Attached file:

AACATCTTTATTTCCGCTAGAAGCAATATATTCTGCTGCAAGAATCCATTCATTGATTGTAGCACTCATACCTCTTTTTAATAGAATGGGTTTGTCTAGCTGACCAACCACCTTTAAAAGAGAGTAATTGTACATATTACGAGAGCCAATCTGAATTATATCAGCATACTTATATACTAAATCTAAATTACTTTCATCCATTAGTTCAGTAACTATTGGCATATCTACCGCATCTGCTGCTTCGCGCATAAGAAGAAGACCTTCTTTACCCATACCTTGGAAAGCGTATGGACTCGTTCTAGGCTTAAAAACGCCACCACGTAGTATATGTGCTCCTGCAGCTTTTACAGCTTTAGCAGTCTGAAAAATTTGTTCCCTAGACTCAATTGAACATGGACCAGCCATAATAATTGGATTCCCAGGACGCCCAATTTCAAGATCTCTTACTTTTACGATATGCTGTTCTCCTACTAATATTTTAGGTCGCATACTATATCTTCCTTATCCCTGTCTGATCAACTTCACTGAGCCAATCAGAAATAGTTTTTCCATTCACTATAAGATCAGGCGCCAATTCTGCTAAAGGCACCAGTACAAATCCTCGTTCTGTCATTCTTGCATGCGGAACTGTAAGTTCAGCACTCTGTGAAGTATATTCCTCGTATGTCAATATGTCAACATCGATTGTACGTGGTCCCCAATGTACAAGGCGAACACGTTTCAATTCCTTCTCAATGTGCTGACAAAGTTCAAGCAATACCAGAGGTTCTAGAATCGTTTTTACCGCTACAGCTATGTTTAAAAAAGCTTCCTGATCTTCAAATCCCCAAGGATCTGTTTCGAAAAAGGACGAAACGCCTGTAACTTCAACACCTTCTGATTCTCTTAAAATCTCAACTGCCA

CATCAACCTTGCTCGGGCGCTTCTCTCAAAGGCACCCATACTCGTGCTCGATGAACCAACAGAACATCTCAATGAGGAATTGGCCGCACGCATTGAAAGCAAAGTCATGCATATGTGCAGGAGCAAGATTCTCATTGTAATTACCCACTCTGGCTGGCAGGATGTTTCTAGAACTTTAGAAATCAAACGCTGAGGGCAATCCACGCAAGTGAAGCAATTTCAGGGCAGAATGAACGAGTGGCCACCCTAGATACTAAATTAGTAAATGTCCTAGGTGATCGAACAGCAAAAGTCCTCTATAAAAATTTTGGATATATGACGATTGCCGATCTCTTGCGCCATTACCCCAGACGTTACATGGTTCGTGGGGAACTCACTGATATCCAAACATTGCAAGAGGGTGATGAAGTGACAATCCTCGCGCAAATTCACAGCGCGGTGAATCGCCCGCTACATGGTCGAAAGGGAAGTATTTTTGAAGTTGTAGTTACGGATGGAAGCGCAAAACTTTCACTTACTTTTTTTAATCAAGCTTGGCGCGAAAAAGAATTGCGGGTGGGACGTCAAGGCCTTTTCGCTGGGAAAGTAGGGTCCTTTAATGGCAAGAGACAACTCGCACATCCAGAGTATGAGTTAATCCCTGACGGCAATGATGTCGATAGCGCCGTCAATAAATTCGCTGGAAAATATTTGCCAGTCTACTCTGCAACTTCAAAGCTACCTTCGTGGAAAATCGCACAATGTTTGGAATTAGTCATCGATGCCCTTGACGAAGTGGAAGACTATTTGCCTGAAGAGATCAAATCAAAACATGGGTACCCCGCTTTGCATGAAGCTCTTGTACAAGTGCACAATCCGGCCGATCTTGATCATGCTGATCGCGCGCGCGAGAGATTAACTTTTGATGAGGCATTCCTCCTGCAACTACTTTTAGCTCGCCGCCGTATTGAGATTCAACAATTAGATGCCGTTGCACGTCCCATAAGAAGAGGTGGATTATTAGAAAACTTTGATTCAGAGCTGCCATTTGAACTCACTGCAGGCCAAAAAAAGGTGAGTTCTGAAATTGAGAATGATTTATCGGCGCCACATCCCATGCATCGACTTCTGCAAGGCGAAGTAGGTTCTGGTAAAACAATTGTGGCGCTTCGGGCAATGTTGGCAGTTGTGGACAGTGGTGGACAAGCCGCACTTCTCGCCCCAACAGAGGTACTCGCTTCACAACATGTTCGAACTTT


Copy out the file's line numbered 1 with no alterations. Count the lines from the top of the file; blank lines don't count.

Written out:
AACATCTTTATTTCCGCTAGAAGCAATATATTCTGCTGCAAGAATCCATTCATTGATTGTAGCACTCATACCTCTTTTTAATAGAATGGGTTTGTCTAGCTGACCAACCACCTTTAAAAGAGAGTAATTGTACATATTACGAGAGCCAATCTGAATTATATCAGCATACTTATATACTAAATCTAAATTACTTTCATCCATTAGTTCAGTAACTATTGGCATATCTACCGCATCTGCTGCTTCGCGCATAAGAAGAAGACCTTCTTTACCCATACCTTGGAAAGCGTATGGACTCGTTCTAGGCTTAAAAACGCCACCACGTAGTATATGTGCTCCTGCAGCTTTTACAGCTTTAGCAGTCTGAAAAATTTGTTCCCTAGACTCAATTGAACATGGACCAGCCATAATAATTGGATTCCCAGGACGCCCAATTTCAAGATCTCTTACTTTTACGATATGCTGTTCTCCTACTAATATTTTAGGTCGCATACTATATCTTCCTTATCCCTGTCTGATCAACTTCACTGAGCCAATCAGAAATAGTTTTTCCATTCACTATAAGATCAGGCGCCAATTCTGCTAAAGGCACCAGTACAAATCCTCGTTCTGTCATTCTTGCATGCGGAACTGTAAGTTCAGCACTCTGTGAAGTATATTCCTCGTATGTCAATATGTCAACATCGATTGTACGTGGTCCCCAATGTACAAGGCGAACACGTTTCAATTCCTTCTCAATGTGCTGACAAAGTTCAAGCAATACCAGAGGTTCTAGAATCGTTTTTACCGCTACAGCTATGTTTAAAAAAGCTTCCTGATCTTCAAATCCCCAAGGATCTGTTTCGAAAAAGGACGAAACGCCTGTAACTTCAACACCTTCTGATTCTCTTAAAATCTCAACTGCCA